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Work starts on removing 46 pylons in the Cairngorms National Park

By Gavin Musgrove

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The first of the towers falls to the ground as part of the mitigation for the Beauly-Denny scheme.
The first of the towers falls to the ground as part of the mitigation for the Beauly-Denny scheme.

The first of 46 transmission towers has been toppled in the strath as part of the mitigation work for the Beauly-Denny mega pylon line.

Over the last 17 months, a team from SSEN Transmission and their principal contractor Morgan Sindall Infrastructure, have been working in Strathspey laying new underground cable to replace a section of overhead line running from Docharn Woods to Nethy Bridge.

With all the cable now laid, the team are setting about removing the 12 kilometres of overhead line and dismantling 46 transmission towers.

The SEN Transmission’s Cairngorm VISTA (Visual Impact of Scottish Transmission Assets) scheme is costing £31.9m.

It has been funded as part of a £500m scheme administered by the energy regulator, Ofgem.

The scheme allows the three GB electricity transmission owners to apply for funding to mitigate the impact of historic electricity infrastructure in national parks and National Scenic Areas.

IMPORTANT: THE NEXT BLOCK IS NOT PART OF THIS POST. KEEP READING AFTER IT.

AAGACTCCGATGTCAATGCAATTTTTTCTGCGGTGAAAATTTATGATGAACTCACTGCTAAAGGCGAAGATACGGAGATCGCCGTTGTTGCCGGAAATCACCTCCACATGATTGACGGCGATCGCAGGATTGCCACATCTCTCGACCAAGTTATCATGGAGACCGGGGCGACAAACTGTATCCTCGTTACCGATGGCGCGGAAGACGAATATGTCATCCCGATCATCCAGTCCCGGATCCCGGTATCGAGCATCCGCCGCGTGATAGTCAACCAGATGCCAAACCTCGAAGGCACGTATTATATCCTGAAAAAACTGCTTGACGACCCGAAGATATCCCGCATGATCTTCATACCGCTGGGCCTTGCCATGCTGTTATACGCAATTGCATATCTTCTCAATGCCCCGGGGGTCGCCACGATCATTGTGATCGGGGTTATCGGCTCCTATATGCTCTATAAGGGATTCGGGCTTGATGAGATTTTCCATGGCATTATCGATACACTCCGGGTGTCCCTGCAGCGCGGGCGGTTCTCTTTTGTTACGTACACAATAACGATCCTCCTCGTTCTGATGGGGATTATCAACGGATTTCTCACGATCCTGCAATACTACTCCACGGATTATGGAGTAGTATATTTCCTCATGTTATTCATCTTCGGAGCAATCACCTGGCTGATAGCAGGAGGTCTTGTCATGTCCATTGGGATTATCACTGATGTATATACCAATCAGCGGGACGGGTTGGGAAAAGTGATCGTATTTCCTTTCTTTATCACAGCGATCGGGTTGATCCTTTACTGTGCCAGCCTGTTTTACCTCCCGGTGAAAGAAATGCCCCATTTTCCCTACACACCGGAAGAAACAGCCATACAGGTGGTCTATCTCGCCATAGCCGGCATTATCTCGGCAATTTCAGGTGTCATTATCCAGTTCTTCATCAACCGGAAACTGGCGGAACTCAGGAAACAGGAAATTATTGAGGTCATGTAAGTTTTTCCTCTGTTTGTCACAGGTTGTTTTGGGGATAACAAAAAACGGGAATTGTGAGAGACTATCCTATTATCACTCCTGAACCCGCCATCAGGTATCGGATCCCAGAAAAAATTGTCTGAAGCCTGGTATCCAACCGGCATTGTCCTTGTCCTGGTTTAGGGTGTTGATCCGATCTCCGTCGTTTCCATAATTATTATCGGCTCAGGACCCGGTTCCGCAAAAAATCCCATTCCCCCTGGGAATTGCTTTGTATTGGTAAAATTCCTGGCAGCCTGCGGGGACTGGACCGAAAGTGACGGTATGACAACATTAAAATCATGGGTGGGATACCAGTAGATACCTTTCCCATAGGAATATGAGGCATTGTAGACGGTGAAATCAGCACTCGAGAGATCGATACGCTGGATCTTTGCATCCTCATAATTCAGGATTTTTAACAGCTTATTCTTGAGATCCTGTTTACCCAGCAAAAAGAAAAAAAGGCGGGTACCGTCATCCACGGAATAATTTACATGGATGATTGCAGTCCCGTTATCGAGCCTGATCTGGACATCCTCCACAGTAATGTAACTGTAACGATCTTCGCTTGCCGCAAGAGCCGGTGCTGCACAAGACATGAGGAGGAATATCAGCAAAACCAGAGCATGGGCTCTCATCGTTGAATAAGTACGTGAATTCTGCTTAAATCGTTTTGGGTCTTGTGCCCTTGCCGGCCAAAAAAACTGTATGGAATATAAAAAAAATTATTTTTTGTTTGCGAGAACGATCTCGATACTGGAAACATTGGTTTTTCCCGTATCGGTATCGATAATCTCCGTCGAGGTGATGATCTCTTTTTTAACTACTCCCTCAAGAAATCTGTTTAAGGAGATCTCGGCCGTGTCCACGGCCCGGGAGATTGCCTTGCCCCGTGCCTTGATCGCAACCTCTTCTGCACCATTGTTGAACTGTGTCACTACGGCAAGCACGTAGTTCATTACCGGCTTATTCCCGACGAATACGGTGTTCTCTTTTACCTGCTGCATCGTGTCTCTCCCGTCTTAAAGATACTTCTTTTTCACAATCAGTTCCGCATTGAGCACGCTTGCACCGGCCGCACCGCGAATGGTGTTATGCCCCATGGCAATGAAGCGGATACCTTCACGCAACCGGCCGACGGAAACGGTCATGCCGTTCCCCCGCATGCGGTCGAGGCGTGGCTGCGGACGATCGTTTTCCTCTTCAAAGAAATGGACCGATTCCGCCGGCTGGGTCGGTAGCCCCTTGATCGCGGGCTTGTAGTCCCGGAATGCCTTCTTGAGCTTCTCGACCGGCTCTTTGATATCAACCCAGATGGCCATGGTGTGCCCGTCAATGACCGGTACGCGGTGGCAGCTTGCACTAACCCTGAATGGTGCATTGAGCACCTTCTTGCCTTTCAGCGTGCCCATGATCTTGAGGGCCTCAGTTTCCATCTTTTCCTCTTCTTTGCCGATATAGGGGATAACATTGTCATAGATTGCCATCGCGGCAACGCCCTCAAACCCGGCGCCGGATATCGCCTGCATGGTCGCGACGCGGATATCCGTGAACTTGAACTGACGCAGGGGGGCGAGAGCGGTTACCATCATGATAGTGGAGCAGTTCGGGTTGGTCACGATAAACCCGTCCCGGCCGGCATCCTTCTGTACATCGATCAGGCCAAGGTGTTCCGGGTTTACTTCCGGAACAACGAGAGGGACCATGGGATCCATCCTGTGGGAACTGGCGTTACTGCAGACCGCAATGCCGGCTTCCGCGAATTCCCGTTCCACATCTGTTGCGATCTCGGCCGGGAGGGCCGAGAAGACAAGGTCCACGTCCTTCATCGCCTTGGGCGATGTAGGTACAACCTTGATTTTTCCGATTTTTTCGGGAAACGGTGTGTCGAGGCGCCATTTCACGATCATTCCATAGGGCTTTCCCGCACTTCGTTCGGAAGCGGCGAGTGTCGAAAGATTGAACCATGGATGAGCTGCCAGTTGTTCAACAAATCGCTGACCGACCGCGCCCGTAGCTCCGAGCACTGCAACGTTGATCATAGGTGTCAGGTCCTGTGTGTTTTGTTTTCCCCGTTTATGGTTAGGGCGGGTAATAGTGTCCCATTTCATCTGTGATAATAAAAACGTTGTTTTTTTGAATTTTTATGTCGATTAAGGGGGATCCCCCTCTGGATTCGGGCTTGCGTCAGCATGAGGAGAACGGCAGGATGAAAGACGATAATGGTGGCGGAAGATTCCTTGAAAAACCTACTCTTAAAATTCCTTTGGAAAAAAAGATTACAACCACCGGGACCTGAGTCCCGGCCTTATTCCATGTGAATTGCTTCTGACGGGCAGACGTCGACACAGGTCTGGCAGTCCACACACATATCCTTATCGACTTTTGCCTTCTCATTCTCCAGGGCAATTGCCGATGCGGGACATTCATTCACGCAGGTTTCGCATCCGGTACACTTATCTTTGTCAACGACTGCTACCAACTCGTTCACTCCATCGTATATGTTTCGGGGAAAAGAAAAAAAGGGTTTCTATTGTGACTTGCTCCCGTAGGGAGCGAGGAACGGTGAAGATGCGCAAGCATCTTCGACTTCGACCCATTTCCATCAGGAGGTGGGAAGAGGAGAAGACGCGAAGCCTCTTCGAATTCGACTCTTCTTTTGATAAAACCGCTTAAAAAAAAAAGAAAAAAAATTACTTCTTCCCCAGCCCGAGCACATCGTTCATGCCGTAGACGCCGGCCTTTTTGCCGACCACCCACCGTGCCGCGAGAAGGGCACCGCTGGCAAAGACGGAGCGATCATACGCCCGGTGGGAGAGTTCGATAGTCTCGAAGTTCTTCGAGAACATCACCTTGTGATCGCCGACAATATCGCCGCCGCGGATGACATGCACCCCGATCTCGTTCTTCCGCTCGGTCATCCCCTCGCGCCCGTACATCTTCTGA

SSEN Transmission’s Project Manager, Johannes Smit said: "The first tower coming down is a major milestone, this is what we have all been working towards since the project began.

“Bringing down the towers is not as straight forward as it might seem, although the actual ‘toppling’ of the tower is over in a matter of seconds, days of preparation are required before each one comes down.

"A full risk assessment is carried out before we even leave the site office.

"We check on the day’s weather as varying wind speeds can have an impact on whether or not the activity can go ahead, and once we’re on site everyone is briefed again so that they know exactly what they are going to be doing.

"We have worked really closely with the community throughout the development of the project and throughout construction.

"We are very pleased that after months of laying cable, everyone will now get to what the project is really all about and will see the towers come down one by one over the next three months."

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